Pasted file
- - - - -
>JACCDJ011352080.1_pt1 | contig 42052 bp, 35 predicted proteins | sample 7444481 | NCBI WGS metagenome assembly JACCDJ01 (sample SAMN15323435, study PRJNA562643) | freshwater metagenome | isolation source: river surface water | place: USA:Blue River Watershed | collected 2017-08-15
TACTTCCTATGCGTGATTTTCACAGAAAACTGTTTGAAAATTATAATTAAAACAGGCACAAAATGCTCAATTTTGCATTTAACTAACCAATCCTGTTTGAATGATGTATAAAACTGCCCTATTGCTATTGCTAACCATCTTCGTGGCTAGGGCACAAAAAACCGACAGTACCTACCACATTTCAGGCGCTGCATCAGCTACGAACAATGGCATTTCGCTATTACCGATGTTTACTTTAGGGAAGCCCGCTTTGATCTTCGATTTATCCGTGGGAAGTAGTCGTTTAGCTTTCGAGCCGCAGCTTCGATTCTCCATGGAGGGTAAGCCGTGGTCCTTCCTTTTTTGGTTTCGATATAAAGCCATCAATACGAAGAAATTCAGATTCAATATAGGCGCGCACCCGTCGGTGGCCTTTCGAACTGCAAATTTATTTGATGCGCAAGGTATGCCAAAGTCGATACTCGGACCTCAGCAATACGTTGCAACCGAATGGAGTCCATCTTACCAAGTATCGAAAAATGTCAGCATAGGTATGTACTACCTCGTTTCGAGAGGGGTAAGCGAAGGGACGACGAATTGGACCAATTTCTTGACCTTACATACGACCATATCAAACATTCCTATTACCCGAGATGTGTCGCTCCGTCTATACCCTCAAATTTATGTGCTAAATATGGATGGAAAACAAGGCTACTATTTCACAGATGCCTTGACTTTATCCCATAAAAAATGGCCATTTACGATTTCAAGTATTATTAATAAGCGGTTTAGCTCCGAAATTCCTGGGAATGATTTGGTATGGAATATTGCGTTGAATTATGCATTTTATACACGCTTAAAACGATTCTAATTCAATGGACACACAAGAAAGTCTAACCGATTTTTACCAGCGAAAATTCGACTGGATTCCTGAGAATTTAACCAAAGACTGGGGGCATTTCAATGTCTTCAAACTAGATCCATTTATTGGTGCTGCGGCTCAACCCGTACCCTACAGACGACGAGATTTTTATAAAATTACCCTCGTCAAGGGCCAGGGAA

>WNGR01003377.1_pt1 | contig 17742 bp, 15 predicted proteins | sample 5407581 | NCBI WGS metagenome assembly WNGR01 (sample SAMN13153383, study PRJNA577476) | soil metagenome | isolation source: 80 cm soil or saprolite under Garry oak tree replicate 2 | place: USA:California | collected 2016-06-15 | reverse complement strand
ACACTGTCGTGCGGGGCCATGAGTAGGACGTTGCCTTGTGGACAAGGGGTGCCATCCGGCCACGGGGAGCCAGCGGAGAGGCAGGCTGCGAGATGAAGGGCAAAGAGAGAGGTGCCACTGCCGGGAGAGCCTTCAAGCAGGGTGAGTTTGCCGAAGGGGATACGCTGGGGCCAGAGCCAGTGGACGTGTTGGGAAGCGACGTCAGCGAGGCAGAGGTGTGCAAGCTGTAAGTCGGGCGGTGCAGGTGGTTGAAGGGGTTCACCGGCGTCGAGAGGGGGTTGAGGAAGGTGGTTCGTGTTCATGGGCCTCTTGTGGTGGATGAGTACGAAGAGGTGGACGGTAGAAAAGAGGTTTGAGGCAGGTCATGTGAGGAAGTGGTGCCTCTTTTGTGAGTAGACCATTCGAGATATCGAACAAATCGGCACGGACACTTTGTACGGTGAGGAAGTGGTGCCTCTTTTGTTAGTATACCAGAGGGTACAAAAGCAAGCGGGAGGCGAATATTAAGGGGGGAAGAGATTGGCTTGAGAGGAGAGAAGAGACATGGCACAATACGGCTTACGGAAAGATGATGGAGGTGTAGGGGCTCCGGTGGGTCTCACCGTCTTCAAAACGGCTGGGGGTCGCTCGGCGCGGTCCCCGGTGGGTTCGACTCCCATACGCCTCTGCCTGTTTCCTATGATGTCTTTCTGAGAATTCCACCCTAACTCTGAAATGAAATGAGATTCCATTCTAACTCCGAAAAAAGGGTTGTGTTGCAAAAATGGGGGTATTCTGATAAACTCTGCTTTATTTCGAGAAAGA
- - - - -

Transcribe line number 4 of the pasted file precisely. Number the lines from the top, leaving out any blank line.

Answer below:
ACACTGTCGTGCGGGGCCATGAGTAGGACGTTGCCTTGTGGACAAGGGGTGCCATCCGGCCACGGGGAGCCAGCGGAGAGGCAGGCTGCGAGATGAAGGGCAAAGAGAGAGGTGCCACTGCCGGGAGAGCCTTCAAGCAGGGTGAGTTTGCCGAAGGGGATACGCTGGGGCCAGAGCCAGTGGACGTGTTGGGAAGCGACGTCAGCGAGGCAGAGGTGTGCAAGCTGTAAGTCGGGCGGTGCAGGTGGTTGAAGGGGTTCACCGGCGTCGAGAGGGGGTTGAGGAAGGTGGTTCGTGTTCATGGGCCTCTTGTGGTGGATGAGTACGAAGAGGTGGACGGTAGAAAAGAGGTTTGAGGCAGGTCATGTGAGGAAGTGGTGCCTCTTTTGTGAGTAGACCATTCGAGATATCGAACAAATCGGCACGGACACTTTGTACGGTGAGGAAGTGGTGCCTCTTTTGTTAGTATACCAGAGGGTACAAAAGCAAGCGGGAGGCGAATATTAAGGGGGGAAGAGATTGGCTTGAGAGGAGAGAAGAGACATGGCACAATACGGCTTACGGAAAGATGATGGAGGTGTAGGGGCTCCGGTGGGTCTCACCGTCTTCAAAACGGCTGGGGGTCGCTCGGCGCGGTCCCCGGTGGGTTCGACTCCCATACGCCTCTGCCTGTTTCCTATGATGTCTTTCTGAGAATTCCACCCTAACTCTGAAATGAAATGAGATTCCATTCTAACTCCGAAAAAAGGGTTGTGTTGCAAAAATGGGGGTATTCTGATAAACTCTGCTTTATTTCGAGAAAGA